PCI Express – What you really need to know!

PCI Express improves on PCI by using high speed multiple lanes. A single lane consists of a transmit and receive pair, which operate in full duplex at 500MB/s. The lanes can be grouped together in multiples to form links. For example a PCI Express x16 slot would have a single link made up of 16 lanes.

PCI Express connectors are available as x1, x4, x8 and x16 and offer the following bandwidths: -

x1 500MB/s
x4  2GB/s
x8  4GB/s
x16  8GB/s

Slots are not always what they seem

The PCI Express standard is very flexible. A plug-in card can be fitted to any slot which is at least as large as it is. For example a x1 card will function in a x1, x4, x8 and x16 slot.

Slots don’t have to be electrically wired with the full compliment of lanes, as long as the electrical power and ground connections are tracked in. It is common for products to have x8 or x16 physical slots which are only x4 and x8 respectively. For this reason, it is always necessary to read the fine print of the product specification.

A PCI Express card will negotiate and use what lanes are available on the socket it is plugged into. However, the function of a card could be severely impaired if it is running on less lanes that it was designed to make use of. This is an important consideration when using high performance peripherals such as RAID and graphics cards.

Graphics and Server Architectures

All motherboards and Single Board Computers (SBCs) are based around specific chipsets. Typically the chipset is made up of two large scale devices named the North and South bridge. These devices interface with the processor and all of the subsystems on the board.

Graphics based chipsets are optimised for multimedia use where high performance video is required and nearly all have a x16 link optimised for graphics card use. Some high end gaming motherboards have two or more x16 slots that support Nvidia ‘SLI technology’. In addition to the dedicated graphics link, four lanes are available to be configured as the board manufacturer wishes. Typically these will be utilised as four x1 board slots. Non-graphics cards should not be used in a x16 graphics slot unless the card manufacturer specifically states compatibility.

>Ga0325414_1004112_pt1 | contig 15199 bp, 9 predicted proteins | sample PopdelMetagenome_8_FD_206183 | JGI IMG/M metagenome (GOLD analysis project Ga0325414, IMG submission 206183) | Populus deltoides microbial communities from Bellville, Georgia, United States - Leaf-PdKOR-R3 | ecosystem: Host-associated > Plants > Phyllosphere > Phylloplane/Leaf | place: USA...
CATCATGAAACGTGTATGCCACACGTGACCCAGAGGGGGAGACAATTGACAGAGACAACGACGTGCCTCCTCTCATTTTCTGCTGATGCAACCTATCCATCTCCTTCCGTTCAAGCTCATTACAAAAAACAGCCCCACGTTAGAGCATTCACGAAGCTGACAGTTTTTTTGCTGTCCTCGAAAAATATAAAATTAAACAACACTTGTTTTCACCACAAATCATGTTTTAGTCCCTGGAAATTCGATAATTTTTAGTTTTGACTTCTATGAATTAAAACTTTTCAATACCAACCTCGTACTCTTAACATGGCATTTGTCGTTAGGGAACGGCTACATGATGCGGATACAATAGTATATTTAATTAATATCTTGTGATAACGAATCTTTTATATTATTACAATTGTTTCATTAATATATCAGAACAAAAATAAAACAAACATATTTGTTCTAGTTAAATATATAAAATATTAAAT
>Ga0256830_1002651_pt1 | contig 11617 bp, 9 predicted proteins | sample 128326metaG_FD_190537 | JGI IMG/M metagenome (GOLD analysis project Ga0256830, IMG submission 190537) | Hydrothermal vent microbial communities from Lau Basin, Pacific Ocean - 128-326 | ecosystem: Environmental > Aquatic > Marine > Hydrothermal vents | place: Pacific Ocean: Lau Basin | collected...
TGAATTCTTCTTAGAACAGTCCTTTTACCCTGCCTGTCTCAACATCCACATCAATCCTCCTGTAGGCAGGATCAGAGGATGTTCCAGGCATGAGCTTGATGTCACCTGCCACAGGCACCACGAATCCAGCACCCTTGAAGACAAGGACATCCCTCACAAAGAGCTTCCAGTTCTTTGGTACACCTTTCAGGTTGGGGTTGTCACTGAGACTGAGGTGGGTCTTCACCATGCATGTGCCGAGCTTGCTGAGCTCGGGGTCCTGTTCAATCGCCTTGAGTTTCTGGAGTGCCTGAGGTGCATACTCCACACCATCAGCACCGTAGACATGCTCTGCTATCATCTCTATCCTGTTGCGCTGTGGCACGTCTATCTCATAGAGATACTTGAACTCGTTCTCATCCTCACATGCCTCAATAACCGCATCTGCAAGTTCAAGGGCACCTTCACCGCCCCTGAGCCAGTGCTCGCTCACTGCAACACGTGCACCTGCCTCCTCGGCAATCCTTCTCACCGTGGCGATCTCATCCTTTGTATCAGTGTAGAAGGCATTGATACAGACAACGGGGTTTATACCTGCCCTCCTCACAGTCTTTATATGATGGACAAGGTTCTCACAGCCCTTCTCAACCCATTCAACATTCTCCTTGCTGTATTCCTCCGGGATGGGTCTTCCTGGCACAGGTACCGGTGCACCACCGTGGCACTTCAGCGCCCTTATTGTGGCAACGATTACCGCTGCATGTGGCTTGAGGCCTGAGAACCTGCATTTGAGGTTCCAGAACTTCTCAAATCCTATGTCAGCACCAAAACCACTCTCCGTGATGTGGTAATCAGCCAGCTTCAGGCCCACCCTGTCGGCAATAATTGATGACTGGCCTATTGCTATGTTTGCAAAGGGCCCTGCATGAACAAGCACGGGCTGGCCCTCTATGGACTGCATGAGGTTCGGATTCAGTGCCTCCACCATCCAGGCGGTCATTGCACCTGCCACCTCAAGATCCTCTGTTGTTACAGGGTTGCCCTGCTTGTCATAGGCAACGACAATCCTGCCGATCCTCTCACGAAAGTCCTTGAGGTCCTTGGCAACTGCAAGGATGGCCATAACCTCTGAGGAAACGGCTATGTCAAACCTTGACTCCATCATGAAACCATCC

Server chipsets are designed to service high throughput plug-in cards such as RAID and fibre channel controllers. They do not have dedicated graphics links, so more lanes are available to be configured as the board manufacturer wants. This more flexible approach means that boards such as the Intel server motherboard S5000xxx are available in a number of variants with different PCI Express connector options. However, the maximum link size is usually limited to x8.

Single Board Computers and PCI Express - PICMG

The international organisation which controls how Single Board Computers and backplanes are designed is called PICMG . The latest version of the standard (PICMG 1.3) defines two separate classes of product which deal with graphics and server based architectures. The two standards are not interchangeable and it is possible to damage products if SBCs and backplanes from either class are mixed.

Most SBCs on the market are graphics class. This is due to the products being based on desktop processors and chipsets such as the Intel Core 2 Duo. Desktop chipsets also have more integrated features which make them a more cost effective option.

Server class SBCs are based on server chipsets and processors such as the Intel Xeon or an AMD Opteron processor.